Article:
Nitrous oxide could disrupt formation of traumatic memories
4 March 2016
Nitrous oxide administered after a traumatic event may help to prevent distressing memories from ‘sticking’ in the brain, suggests new UCL research.
The study, published in Psychological Medicine, found that people who inhaled nitrous oxide after watching traumatic film clips experienced a much faster decline in distressing memories than those who breathed normal air. The number of distressing memories reported by the volunteers went down exponentially over the days following the film for those given nitrous oxide, while the decline was more gradual and linear for those given air.
The research involved 50 healthy adult volunteers who watched two graphic scenes from a film once described as ‘so violent and cruel that most people will find it unwatchable’.* These film clips were chosen as they have been shown to create a much milder form of the intrusive memories that might form following real-life trauma. The study was overseen by both a trained clinical psychologist and a medical doctor.
After participants had seen the clips, they were given a gas to breathe for half an hour. Half were given a mixture of equal parts nitrous oxide and oxygen, while the other half were given medical air. In the week that followed, volunteers completed a daily diary to record film-related ‘intrusions’. Intrusions are involuntary memories that spontaneously come to mind, which can often be distressing.**
“The day after they saw the film, the number of intrusions experienced by the group who received nitrous oxide fell by over a half,” explains lead author Dr Ravi Das (UCL Psychology). “By contrast, the decline in intrusions was much slower in the group who received air, where there was not a significant drop in intrusions until the fourth day. We think that this is because nitrous oxide disrupts a process that helps permanent memories to form.”
"On any given day your brain will be exposed to a huge amount of information, some important, but most trivial. If information is ‘important’ enough to remember, for instance because it produces a strong emotional response, it is 'tagged' for storage. The brain requires N-Methyl D-Aspartate (NMDA) receptors to tag information during the day, which is then filed for long-term storage while we sleep. We know that nitrous oxide blocks NMDA receptors, so could interfere with tagging. This might explain why the nitrous oxide group seemed to have weaker memories of the film the day after they watched it.”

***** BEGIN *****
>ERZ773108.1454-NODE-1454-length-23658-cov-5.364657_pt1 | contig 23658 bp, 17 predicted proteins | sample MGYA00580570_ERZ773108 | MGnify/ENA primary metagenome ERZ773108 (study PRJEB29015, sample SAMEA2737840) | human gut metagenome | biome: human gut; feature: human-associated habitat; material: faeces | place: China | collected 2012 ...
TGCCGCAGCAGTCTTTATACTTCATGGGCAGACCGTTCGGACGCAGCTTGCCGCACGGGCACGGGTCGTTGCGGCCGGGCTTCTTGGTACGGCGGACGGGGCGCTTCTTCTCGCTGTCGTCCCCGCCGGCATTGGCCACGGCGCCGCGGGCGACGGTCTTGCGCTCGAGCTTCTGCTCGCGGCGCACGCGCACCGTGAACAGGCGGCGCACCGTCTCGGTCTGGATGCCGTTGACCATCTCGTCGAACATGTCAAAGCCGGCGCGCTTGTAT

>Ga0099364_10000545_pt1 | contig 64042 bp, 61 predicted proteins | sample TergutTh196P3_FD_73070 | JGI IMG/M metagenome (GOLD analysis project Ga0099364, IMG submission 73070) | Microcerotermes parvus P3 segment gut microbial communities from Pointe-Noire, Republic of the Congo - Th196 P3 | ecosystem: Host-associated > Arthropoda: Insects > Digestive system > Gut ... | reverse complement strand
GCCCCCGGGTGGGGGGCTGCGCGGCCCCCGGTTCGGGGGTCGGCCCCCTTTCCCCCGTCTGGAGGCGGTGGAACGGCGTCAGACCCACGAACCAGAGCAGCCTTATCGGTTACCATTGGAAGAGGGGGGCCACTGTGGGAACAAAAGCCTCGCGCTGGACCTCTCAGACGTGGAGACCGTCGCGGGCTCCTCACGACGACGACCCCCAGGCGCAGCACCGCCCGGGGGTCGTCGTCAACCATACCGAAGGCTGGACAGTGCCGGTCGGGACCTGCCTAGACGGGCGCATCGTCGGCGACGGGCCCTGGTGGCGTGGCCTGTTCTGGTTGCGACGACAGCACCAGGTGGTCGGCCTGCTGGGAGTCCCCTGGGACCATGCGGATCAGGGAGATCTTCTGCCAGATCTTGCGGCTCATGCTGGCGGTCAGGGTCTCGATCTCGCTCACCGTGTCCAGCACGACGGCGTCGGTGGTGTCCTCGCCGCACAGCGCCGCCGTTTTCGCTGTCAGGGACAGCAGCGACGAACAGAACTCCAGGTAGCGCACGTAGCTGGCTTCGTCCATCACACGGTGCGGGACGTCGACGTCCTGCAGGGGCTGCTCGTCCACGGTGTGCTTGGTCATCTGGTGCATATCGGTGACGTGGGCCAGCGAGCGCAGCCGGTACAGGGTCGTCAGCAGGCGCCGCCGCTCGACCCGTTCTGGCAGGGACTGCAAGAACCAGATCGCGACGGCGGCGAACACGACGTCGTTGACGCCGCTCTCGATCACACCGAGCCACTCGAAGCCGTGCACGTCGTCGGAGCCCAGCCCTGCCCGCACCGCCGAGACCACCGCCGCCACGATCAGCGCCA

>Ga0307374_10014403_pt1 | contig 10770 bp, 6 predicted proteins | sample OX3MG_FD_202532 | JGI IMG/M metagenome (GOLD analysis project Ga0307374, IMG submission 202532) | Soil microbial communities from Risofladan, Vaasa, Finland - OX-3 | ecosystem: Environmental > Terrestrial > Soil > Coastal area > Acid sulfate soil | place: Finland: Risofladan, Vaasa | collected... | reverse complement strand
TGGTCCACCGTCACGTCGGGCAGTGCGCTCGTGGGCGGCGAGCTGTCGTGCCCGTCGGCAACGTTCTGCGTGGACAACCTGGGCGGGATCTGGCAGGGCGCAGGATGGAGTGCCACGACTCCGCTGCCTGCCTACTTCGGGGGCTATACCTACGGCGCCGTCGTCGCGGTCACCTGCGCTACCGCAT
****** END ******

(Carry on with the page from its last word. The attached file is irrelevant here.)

The research also found that people who felt more ‘dissociated’ after watching the film tended to experience more intrusive memories. Dissociation is a measure of how detached someone feels from a situation and from themselves, and is assessed by questionnaire. Signs of dissociation include a distorted experience of time, a feeling that things are unreal and dream-like, and a feeling of disconnection from one’s body.
A feeling of dissociation during and after a traumatic event can be a warning sign of Post-Traumatic Stress Disorder (PTSD), which is consistent with the study linking dissociation to more intrusive memories. However, as nitrous oxide induces a dissociative experience, it is possible that people who already feel dissociated following a traumatic event may actually experience worse intrusions after receiving nitrous oxide.
“Nitrous oxide is routinely used as a painkiller by paramedics and in A&E departments because it is safe and easy to administer,” explains senior author Dr Sunjeev Kamboj. “Many people who end up in an ambulance will have undergone some form of psychological trauma, and our study suggests that the nitrous oxide is likely to be having some effect on how their brain processes it. However, whether it helps to prevent symptoms of PTSD or makes them more likely may depend on how dissociated patients feel before they receive it. Further research is now needed to determine whether dissociation similarly affects the response of trauma victims who receive nitrous oxide or other painkillers such as ketamine.
“It is worth noting that our volunteers were given nitrous oxide
continuously for half an hour, whereas the amount that hospital patients
receive will vary significantly. Some may only receive small doses in the
ambulance whereas others could be breathing it on-and-off for hours in a
hospital bed. Any effects, positive or negative, are also likely to vary
depending on the dose. The amount of nitrous oxide used recreationally in a
balloon, for example, would likely be too small to have a noticeable effect on
- Research paper in Psychological Medicine
- Dr Ravi Das' academic profile
- Dr Sunjeev Kamboj's academic profile
- UCL Clinical, Educational and Health Psychology
- UCL Psychology & Language Sciences
- Laughing gas has been used as an anaesthetic since the 1840s. This image shows canisters from 1915-1940 (courtesy of Wellcome Images)
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